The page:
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    Media Statements

    Coat of ArmsMedia Release
    Deputy Premier and Minister for Infrastructure and Planning
    The Honourable Paul Lucas


    Deputy Premier and Minister for Infrastructure and Planning
    The Honourable Paul Lucas

    Saturday, June 28, 2008


    The Western Corridor Recycled Water Project achieved a significant milestone today with the release of purified recycled water into the storage lake at Tarong Power Station.

    Water sprayed into the lake after having been pumped close to 160 km from the Bundamba Advanced Water Treatment Plant.

    Deputy Premier and Minister for Infrastructure and Planning Paul Lucas said the arrival of purified recycled water at Tarong continued the remarkable progress of the South East Queensland Water Grid.

    “It’s a wonderful sight to see purified recycled water here at Tarong, taking the place of water from Wivenhoe Dam,” said Mr Lucas.

    “We’re a couple of days early and this puts us on the home stretch for the $9 billion Water Grid, the finishing line is now well and truly in sight.

    “The Bundamba Advanced Waste Water Treatment Plant is now supplying the Tarong North and Swanbank power stations with up to 41 million litres of purified recycled water each day.

    “That means enough water for 290,000 people meeting Target 140 will stay in Wivenhoe Dam instead of being pumped to the power stations.

    “Close to 320 km of pipe or nearly 71% of the 450km South East Queensland Water Grid is now in the ground.

    “The Bligh Government is getting on with the job of not only providing the water needed to cope with South East Queensland’s worst drought on record, but also climate change and population growth for decades to come.

    “Of course the real champions here are the tireless workers on the Western Corridor Recycled Water Project, so far they’ve clocked up more than five million hours.”

    The Deputy Premier also announced that after recent progress in establishing regulatory and institutional arrangements, purified recycled water will undergo an extra 4 months of rigorous testing and approval before it is put into drinking water supplies.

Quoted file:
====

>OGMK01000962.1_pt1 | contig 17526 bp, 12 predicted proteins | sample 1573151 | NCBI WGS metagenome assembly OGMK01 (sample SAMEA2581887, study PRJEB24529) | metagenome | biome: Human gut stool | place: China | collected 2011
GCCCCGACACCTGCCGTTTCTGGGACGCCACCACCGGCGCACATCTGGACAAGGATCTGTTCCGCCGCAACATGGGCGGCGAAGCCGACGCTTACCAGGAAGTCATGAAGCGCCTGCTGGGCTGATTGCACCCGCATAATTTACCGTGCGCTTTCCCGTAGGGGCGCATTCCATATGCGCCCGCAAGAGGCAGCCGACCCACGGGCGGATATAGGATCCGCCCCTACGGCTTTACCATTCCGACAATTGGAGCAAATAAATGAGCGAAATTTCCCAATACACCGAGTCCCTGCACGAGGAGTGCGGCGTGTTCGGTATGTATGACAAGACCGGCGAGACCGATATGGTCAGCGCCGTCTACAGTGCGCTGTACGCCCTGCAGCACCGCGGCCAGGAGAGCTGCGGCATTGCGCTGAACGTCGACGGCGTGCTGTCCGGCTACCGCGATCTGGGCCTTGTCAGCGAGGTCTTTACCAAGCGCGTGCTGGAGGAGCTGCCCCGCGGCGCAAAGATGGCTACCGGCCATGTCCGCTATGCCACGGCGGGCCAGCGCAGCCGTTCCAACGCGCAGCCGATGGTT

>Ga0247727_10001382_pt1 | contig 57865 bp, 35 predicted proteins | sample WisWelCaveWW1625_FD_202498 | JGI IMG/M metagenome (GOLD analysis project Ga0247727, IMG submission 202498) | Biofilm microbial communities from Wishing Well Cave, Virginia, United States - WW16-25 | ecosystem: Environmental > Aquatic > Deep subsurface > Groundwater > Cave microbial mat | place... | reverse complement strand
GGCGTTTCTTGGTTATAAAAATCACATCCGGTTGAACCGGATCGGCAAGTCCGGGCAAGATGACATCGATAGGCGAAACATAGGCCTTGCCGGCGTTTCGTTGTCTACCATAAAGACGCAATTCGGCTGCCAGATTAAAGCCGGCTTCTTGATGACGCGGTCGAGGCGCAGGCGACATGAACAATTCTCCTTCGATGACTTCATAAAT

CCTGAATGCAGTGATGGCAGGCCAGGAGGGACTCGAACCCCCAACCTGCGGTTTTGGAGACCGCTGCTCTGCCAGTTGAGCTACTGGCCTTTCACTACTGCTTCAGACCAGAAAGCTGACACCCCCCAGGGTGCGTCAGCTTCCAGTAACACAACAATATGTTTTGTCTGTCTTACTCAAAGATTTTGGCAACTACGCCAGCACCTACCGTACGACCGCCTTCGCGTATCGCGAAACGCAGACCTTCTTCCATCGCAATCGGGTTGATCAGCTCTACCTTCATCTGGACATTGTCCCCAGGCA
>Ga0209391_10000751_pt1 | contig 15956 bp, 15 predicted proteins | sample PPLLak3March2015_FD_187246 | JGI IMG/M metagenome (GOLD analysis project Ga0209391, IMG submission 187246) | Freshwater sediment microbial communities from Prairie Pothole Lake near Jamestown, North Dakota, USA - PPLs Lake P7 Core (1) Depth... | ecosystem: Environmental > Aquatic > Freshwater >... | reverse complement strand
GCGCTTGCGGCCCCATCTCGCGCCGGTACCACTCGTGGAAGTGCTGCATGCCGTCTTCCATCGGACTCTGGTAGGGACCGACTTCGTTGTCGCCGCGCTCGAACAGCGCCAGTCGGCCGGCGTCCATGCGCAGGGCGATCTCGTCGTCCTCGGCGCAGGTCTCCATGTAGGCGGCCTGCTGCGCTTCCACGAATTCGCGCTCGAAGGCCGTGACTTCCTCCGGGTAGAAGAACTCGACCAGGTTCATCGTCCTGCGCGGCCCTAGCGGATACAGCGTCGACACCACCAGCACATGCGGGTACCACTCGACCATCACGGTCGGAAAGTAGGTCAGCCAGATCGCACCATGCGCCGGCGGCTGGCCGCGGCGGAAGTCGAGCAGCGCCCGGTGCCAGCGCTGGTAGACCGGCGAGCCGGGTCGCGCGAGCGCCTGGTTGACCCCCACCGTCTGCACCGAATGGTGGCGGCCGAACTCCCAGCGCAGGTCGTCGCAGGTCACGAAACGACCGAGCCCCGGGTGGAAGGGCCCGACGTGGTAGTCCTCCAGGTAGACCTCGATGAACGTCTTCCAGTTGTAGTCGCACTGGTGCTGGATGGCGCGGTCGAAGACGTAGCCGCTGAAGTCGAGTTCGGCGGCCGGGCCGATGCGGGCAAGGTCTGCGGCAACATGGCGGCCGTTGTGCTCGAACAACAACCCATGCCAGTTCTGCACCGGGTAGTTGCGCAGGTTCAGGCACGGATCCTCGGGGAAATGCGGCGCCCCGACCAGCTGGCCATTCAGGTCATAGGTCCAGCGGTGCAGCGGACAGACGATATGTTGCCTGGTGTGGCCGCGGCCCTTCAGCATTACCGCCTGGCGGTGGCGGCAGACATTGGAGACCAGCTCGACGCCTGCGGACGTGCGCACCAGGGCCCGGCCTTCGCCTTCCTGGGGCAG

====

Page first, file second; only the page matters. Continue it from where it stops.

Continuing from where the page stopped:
The release of the Australian Guidelines for Water Recycling, the new Water Supply (Safety and Reliability) Act 2008 passed through Parliament in May and the establishment of the Office of the Water Supply Regulator from the start of next month have allowed the finalisation of guidelines for the Western Corridor Recycled Water Project.

    “The Western Corridor Recycled Water Pipeline Project is the first scheme of its kind in Australia and the Queensland Government is breaking new ground in developing this safety regime,” said Mr Lucas.

    “It is being overseen by the newly created Office of the Water Supply Regulator and an independent panel of experts headed by Professor Paul Greenfield, Vice-Chancellor of the University of Queensland.

    “Our advanced, 7 barrier treatment system will produce some of the world’s cleanest water and it will have a world leading testing and certification regime to match.

    “There will be no shortcuts taken and the people of South East Queensland can rest assured this water will be proven safe to drink beyond any doubt.

    “Under this extended testing regime, purified recycled water is scheduled to be pumped into Wivenhoe Dam in late February.

    “The construction of the Western Corridor Recycled Water Project remains on track, it will be capable of producing up to 131 ML a day at the end of October as planned.

    “Water produced during this extended testing period will be pumped to the larger Tarong Power Station reducing the draw from it’s Boondoomba Dam.

    “Taking this extra time will not affect our water security, our dams now hold twice as much water as they did in August last year.

    “At just under 40 per cent combined dam levels, we have an extra two years supply under Target 140.”

    Media contact: Matthew Klar 0437 435 223